The proposed laws against incitement to religious hatred are very dangerous. Had they existed in 1930's Germany, Nazism would not have been prevented, Rather, it would have been legitimised; its adherents able to portray themselves as victims, oppressed for their opinions.
This thoughtful piece in the Observer reports Stephen Fry's response to the desecration by modern anti-Semites of his great-grandfather's grave. He understands his own emotional reaction and relates it to others' desire to have laws against religious hatred.
But his conclusion is that of a free man, not a slave looking to his master, the State, to protect him.
He says he 'couldn't possibly obey a law' that allowed prosecutions of comedians or writers who caused offence, adding: 'It's now very common to hear people say, "I'm rather offended by that", as if that gives them certain rights. It's no more than a whine. It has no meaning, it has no purpose, it has no reason to be respected as a phrase. "I'm offended by that." Well, so fucking what?'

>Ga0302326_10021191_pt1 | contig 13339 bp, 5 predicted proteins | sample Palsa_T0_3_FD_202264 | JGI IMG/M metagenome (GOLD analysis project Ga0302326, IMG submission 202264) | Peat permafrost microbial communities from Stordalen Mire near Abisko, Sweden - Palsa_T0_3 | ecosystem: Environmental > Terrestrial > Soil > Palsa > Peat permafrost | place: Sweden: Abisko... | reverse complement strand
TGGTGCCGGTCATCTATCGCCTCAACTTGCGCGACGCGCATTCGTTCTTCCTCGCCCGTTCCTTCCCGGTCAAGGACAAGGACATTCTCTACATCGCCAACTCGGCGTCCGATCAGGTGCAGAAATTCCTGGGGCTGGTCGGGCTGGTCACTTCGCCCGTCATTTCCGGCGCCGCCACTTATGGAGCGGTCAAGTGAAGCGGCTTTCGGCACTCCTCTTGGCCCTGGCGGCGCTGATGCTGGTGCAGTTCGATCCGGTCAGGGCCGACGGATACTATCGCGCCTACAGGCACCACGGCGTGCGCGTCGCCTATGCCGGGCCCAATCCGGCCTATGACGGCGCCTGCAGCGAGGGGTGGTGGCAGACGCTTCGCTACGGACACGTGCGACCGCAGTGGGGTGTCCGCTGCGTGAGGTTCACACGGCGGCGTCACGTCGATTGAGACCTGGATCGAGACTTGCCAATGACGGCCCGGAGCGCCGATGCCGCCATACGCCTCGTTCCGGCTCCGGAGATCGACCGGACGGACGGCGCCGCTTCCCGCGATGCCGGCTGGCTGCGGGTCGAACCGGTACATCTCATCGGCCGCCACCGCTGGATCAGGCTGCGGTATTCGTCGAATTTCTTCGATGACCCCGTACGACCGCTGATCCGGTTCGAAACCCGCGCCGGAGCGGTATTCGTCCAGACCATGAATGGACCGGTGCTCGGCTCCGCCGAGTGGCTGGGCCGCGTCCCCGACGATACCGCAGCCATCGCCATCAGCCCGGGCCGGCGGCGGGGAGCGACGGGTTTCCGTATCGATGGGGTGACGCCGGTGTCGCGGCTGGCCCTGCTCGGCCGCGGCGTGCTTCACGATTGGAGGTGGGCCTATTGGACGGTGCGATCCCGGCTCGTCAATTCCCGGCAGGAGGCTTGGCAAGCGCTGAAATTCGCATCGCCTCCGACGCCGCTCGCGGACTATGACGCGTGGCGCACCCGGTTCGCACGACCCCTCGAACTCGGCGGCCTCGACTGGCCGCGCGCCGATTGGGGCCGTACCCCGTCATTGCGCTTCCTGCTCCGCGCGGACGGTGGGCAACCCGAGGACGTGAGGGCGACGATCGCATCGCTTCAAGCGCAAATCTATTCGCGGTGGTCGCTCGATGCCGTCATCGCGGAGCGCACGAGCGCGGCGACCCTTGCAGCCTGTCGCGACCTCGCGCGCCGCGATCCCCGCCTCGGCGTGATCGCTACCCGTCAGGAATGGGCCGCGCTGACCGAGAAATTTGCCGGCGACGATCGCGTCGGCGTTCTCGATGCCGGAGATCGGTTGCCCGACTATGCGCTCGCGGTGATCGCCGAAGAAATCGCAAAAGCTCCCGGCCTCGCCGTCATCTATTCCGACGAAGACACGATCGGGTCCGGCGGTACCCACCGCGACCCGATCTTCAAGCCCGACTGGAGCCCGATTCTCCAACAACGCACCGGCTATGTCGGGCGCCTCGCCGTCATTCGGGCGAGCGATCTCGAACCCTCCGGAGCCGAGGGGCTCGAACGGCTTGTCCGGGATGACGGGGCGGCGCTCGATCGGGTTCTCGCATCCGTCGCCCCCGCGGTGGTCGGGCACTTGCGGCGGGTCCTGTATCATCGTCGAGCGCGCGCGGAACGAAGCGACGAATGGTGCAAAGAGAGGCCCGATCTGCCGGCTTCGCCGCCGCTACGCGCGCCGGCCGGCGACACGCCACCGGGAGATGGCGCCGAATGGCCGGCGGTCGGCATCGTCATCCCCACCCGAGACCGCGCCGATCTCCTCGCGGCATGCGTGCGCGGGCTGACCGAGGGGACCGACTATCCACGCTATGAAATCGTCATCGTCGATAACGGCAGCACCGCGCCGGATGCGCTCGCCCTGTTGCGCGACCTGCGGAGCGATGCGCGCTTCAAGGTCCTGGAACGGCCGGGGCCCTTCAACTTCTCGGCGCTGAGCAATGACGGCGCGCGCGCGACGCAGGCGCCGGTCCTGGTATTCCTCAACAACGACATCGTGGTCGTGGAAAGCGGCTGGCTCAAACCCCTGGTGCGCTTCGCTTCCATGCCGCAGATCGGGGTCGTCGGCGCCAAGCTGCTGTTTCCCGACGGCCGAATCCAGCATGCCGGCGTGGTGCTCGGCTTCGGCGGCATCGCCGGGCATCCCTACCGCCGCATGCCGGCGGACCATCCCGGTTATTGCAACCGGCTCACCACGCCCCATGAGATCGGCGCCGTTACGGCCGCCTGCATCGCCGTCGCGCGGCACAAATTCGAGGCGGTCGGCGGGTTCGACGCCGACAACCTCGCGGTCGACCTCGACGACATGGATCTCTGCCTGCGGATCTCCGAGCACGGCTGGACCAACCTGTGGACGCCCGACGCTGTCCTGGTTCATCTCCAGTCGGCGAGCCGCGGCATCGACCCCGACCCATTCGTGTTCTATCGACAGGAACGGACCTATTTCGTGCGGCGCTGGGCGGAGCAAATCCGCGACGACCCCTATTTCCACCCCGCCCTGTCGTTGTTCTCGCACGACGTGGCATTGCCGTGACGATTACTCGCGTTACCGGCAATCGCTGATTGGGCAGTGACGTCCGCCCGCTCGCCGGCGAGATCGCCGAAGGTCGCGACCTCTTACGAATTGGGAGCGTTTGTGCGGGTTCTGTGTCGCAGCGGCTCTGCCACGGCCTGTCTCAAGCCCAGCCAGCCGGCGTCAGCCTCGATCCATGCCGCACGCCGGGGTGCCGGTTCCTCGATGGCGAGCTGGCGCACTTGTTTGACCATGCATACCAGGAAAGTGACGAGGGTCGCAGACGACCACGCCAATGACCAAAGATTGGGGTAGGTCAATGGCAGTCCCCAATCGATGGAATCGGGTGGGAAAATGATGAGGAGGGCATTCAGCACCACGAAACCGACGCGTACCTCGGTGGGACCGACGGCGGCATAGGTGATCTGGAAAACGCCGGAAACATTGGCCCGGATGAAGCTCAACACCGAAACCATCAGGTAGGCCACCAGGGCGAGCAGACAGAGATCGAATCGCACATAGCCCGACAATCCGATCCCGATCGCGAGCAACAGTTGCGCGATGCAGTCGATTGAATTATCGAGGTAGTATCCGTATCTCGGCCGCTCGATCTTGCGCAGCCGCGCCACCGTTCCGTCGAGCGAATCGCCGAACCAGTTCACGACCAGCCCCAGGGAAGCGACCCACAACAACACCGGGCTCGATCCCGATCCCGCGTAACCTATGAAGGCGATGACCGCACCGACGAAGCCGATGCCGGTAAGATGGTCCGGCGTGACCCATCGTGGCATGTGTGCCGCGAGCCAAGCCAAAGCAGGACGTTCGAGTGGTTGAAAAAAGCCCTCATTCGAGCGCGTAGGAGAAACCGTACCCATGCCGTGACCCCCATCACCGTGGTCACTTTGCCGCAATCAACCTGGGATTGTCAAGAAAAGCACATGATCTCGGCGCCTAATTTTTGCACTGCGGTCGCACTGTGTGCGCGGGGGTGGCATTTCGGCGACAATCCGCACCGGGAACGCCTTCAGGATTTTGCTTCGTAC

Exactly. No-one who seeks to suppress the opinions of others because those opinions offend their religious or other beliefs, is fit to live in a free society.
The Observer | UK News | I saw hate in a graveyard - Stephen Fry